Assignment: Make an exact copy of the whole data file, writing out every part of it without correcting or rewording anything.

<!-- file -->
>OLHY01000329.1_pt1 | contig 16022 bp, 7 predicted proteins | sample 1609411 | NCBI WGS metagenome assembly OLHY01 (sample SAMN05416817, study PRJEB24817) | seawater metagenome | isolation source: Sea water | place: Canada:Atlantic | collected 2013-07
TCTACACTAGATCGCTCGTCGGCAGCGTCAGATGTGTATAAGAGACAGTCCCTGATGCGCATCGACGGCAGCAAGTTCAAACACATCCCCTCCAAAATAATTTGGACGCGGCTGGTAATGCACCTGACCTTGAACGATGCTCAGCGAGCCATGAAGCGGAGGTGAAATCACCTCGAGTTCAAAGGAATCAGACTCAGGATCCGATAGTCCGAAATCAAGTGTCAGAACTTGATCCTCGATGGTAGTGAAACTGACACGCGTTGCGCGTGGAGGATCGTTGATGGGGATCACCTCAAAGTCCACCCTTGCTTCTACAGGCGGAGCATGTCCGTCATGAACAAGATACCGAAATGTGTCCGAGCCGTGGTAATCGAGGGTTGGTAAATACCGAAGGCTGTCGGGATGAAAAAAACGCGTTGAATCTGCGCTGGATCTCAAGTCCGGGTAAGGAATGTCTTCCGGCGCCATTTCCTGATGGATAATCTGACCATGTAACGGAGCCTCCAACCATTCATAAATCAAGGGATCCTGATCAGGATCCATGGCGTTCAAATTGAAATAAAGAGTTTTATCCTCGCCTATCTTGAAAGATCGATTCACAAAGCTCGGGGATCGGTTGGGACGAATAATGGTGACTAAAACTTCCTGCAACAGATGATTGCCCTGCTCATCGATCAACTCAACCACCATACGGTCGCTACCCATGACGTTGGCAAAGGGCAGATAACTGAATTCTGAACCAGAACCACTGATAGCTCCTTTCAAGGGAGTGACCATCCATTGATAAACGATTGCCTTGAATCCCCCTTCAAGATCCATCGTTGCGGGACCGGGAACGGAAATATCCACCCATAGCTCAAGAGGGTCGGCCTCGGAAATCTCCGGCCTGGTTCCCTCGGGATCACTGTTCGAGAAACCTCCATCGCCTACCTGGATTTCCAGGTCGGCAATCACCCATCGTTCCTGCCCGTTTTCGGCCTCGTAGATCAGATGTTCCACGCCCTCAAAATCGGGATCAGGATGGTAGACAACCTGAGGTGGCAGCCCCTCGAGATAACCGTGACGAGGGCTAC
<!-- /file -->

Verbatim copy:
>OLHY01000329.1_pt1 | contig 16022 bp, 7 predicted proteins | sample 1609411 | NCBI WGS metagenome assembly OLHY01 (sample SAMN05416817, study PRJEB24817) | seawater metagenome | isolation source: Sea water | place: Canada:Atlantic | collected 2013-07
TCTACACTAGATCGCTCGTCGGCAGCGTCAGATGTGTATAAGAGACAGTCCCTGATGCGCATCGACGGCAGCAAGTTCAAACACATCCCCTCCAAAATAATTTGGACGCGGCTGGTAATGCACCTGACCTTGAACGATGCTCAGCGAGCCATGAAGCGGAGGTGAAATCACCTCGAGTTCAAAGGAATCAGACTCAGGATCCGATAGTCCGAAATCAAGTGTCAGAACTTGATCCTCGATGGTAGTGAAACTGACACGCGTTGCGCGTGGAGGATCGTTGATGGGGATCACCTCAAAGTCCACCCTTGCTTCTACAGGCGGAGCATGTCCGTCATGAACAAGATACCGAAATGTGTCCGAGCCGTGGTAATCGAGGGTTGGTAAATACCGAAGGCTGTCGGGATGAAAAAAACGCGTTGAATCTGCGCTGGATCTCAAGTCCGGGTAAGGAATGTCTTCCGGCGCCATTTCCTGATGGATAATCTGACCATGTAACGGAGCCTCCAACCATTCATAAATCAAGGGATCCTGATCAGGATCCATGGCGTTCAAATTGAAATAAAGAGTTTTATCCTCGCCTATCTTGAAAGATCGATTCACAAAGCTCGGGGATCGGTTGGGACGAATAATGGTGACTAAAACTTCCTGCAACAGATGATTGCCCTGCTCATCGATCAACTCAACCACCATACGGTCGCTACCCATGACGTTGGCAAAGGGCAGATAACTGAATTCTGAACCAGAACCACTGATAGCTCCTTTCAAGGGAGTGACCATCCATTGATAAACGATTGCCTTGAATCCCCCTTCAAGATCCATCGTTGCGGGACCGGGAACGGAAATATCCACCCATAGCTCAAGAGGGTCGGCCTCGGAAATCTCCGGCCTGGTTCCCTCGGGATCACTGTTCGAGAAACCTCCATCGCCTACCTGGATTTCCAGGTCGGCAATCACCCATCGTTCCTGCCCGTTTTCGGCCTCGTAGATCAGATGTTCCACGCCCTCAAAATCGGGATCAGGATGGTAGACAACCTGAGGTGGCAGCCCCTCGAGATAACCGTGACGAGGGCTAC